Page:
Donald Trump capped a week of Watergate flashbacks in Washington on Friday, as he appeared to channel the ghost of Richard Nixon by threatening his recently sacked FBI director with the release of “tapes” of their private conversation.
In a series of irate tweets, Mr Trump warned the former agency chief against leaking to the press amid conflicting accounts of events leading to the director’s sacking this week. The tweets followed a New York Times report — denied by the White House — that Mr Comey had told associates the president asked him to pledge his loyalty over dinner in the White House.
“James Comey better hope there are no ‘tapes’ of our conversations before he starts leaking to the press!” the president tweeted. He also took aim at the US media, threatening to end the daily White House press briefings, a mainstay of the modern US political era.
The outcry over Mr Trump’s sacking of Mr Comey has prompted comparisons to Nixon’s decision to fire the special prosecutor investigating the Watergate break in. Yet no one has done more to feed the parallels than Mr Trump himself. Earlier this week, the president invited reporters to witness his Oval Office meeting with Nixon White House veteran Henry Kissinger one day after Mr Comey’s firing.
His reference on Friday to “tapes” invited confusion over whether Mr Trump was implying he surreptitiously recorded conversations with White House visitors — a practice that was believed to have stopped with Nixon, whose own secret recordings served as key evidence in the events that ultimately led to his resignation.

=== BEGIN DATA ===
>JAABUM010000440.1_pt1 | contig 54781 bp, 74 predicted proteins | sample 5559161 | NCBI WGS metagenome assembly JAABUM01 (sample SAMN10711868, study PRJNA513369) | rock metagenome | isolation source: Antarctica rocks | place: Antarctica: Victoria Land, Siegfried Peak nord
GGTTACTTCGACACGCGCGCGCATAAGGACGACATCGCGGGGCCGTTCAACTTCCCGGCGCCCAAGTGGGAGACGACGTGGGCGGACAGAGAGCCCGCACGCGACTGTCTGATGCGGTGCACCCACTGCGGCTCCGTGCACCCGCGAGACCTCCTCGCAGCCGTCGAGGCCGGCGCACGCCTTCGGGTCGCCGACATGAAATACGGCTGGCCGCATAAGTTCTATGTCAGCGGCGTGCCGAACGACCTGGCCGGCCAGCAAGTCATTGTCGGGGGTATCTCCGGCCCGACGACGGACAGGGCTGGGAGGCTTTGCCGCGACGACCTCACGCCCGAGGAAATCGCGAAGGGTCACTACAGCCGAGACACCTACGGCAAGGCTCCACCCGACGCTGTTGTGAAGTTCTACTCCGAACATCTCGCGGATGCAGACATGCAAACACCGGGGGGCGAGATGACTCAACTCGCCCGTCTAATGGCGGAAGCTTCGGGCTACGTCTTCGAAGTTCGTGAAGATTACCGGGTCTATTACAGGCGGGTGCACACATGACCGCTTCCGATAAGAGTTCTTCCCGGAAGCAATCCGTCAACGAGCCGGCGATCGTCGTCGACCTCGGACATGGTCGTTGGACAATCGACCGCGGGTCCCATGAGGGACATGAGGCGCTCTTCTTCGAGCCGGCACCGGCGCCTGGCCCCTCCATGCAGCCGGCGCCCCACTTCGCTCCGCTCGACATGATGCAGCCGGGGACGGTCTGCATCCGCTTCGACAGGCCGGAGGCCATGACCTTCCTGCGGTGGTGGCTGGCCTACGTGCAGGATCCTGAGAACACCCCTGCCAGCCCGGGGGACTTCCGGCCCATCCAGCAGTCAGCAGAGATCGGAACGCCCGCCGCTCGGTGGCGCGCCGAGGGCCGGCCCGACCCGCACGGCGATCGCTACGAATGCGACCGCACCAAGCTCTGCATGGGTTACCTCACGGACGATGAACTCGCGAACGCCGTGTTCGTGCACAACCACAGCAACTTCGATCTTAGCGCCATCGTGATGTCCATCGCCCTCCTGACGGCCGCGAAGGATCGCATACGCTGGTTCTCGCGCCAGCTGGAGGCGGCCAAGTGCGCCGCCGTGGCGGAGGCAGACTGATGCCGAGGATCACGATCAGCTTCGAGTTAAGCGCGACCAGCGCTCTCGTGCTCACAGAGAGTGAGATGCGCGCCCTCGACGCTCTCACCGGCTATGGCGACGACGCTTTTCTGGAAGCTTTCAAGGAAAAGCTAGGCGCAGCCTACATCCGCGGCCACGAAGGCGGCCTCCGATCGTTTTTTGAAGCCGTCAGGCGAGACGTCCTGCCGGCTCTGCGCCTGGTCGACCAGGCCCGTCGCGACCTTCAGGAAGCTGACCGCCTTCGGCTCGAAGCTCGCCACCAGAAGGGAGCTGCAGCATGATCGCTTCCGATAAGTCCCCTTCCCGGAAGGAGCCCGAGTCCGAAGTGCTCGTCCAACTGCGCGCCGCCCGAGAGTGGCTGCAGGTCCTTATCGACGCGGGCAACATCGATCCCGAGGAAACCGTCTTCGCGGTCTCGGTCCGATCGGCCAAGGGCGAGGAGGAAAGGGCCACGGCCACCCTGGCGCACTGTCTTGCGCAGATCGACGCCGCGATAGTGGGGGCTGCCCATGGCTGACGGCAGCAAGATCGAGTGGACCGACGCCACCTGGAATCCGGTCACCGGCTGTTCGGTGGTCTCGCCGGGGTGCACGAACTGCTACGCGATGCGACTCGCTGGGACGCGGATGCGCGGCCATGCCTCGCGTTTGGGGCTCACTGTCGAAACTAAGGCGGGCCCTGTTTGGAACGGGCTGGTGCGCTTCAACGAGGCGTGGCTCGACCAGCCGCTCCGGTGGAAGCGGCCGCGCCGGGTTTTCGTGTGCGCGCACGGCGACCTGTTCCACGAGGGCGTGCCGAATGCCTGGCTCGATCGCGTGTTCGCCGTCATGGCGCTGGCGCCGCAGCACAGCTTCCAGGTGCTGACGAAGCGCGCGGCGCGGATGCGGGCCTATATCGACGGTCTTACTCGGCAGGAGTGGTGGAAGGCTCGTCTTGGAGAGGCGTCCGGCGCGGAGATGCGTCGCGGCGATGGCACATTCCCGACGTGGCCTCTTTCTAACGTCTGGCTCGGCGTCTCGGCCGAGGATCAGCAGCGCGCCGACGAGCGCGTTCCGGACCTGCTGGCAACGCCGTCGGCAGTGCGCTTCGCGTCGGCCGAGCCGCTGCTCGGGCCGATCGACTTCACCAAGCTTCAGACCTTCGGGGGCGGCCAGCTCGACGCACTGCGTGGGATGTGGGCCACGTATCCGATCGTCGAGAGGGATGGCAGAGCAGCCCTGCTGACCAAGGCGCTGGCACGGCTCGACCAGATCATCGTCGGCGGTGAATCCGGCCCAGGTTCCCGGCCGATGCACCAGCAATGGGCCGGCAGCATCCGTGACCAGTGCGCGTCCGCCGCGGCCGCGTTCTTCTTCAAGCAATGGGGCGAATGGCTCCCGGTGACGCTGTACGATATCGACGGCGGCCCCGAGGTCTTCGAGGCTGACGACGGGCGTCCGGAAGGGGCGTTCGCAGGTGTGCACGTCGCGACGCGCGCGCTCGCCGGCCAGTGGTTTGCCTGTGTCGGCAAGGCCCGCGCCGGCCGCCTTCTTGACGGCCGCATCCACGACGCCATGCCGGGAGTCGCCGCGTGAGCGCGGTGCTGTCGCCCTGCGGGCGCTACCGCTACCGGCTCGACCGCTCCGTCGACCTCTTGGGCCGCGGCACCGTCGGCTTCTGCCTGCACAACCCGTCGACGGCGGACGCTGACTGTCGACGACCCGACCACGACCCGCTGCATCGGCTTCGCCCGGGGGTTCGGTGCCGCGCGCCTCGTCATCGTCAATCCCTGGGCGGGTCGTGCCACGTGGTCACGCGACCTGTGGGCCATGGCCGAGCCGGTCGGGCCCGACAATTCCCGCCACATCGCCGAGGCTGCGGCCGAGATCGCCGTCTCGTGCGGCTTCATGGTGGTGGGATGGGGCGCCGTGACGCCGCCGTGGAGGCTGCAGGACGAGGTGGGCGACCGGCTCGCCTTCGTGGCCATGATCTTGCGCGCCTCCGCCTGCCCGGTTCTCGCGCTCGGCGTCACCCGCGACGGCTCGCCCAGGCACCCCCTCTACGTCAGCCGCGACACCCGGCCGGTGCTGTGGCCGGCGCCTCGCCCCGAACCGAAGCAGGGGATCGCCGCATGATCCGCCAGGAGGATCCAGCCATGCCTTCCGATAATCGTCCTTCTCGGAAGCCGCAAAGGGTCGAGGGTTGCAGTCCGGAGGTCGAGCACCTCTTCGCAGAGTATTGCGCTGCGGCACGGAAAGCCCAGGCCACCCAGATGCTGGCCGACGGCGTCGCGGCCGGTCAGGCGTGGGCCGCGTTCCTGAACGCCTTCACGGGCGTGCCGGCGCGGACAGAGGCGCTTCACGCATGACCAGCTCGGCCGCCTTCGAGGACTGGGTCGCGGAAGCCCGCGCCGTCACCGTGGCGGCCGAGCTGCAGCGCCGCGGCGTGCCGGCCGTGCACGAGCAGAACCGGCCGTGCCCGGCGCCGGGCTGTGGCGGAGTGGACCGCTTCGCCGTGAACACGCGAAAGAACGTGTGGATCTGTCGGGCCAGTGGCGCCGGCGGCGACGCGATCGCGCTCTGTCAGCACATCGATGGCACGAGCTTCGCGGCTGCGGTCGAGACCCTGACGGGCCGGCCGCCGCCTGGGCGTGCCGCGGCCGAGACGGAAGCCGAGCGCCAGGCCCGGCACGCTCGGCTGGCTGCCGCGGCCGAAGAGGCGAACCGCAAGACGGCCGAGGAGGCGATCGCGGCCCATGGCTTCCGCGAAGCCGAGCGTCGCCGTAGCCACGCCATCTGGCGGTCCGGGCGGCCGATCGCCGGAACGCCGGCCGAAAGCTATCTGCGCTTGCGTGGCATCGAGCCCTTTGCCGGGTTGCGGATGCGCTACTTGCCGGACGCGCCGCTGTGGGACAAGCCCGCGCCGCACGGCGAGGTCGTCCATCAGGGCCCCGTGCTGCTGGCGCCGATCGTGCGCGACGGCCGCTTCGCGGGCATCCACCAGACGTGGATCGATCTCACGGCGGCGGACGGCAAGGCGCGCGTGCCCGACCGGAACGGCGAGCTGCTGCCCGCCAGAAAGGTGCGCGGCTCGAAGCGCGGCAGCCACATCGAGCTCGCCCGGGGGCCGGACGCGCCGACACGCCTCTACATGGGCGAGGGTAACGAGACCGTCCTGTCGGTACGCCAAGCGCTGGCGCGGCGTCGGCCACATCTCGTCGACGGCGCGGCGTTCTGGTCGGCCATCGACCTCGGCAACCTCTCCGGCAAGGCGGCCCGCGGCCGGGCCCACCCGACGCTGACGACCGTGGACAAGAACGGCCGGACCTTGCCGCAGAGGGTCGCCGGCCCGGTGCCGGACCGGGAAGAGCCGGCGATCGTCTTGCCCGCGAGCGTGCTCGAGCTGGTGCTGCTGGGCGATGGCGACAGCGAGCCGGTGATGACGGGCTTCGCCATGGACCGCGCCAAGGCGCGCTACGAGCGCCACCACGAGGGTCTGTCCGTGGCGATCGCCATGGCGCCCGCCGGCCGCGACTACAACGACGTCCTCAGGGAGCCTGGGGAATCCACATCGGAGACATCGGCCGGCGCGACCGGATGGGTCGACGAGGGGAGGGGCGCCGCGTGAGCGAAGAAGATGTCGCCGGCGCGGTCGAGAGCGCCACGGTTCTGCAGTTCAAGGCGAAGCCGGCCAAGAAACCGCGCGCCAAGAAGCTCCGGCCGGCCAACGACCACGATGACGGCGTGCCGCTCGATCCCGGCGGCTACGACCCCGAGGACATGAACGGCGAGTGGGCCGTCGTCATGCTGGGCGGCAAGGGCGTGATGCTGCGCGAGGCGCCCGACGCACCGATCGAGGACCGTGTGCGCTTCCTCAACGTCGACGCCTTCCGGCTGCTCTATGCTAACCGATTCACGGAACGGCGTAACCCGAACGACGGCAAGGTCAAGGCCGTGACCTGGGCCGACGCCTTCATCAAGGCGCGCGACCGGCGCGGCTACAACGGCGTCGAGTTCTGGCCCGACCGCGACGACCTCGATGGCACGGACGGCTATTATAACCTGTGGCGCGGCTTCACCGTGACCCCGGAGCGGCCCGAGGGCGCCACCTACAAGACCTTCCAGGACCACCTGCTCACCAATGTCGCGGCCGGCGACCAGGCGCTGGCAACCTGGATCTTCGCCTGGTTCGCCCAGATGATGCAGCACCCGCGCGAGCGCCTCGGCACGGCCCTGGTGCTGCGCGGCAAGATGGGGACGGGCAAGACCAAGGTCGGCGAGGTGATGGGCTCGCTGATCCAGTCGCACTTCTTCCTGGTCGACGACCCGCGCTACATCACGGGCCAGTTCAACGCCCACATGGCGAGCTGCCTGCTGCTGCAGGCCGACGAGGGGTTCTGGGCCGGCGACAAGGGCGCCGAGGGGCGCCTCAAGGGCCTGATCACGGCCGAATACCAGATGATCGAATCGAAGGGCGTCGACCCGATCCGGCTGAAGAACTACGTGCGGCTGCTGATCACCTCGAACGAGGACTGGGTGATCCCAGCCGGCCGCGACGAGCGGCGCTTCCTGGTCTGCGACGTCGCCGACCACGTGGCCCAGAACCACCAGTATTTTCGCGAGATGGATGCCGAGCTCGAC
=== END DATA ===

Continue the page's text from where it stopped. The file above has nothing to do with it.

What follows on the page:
Mr Trump’s outburst came amid growing scrutiny over the White House’s account of why Mr Comey was sacked. On Thursday, the president for the first time linked the decision with the FBI’s investigation into possible links between the Trump campaign and a Russian effort to influence the 2016 election in the candidate’s favour.
With questions over Russia ties dominating the headlines again, the White House released a letter from the president’s lawyers, which said that their review of 10 years’ worth of Mr Trump’s tax returns showed no income from Russian sources, “with a few exceptions”.
Legal experts have warned that Mr Trump’s tweets at Mr Comey could come back to haunt him if the FBI director’s sacking is examined in a court of law.
In recent months, Mr Trump has repeatedly accused his predecessor of “wiretapping” him during the 2016 election, something he has claimed was unethical if not illegal.
“Obviously, President Trump is confused,” John Dean, Nixon’s former White House counsel, wrote on Twitter. “He is the one who must hope there are no tapes. Honest people don’t have problems being taped.”
While other US leaders have shied away from Nixon parallels given the politician’s fateful end, Mr Trump appears to have embraced the comparison, in some ways taking up Nixon’s mantle, the Nixon scholar Douglas Brinkley said.
Mr Trump met Nixon in 1989 when the two men attended a gala together in Houston and the New York real estate scion gave the former president a ride back on his plane to New York. The current and former president share a fondness for folksy, salty language — with similarly negative views of the Washington elite and media.
“He’s long been Nixon inspired,” Mr Brinkley said of the president. “During his seminal years, Nixon was a powerful man.”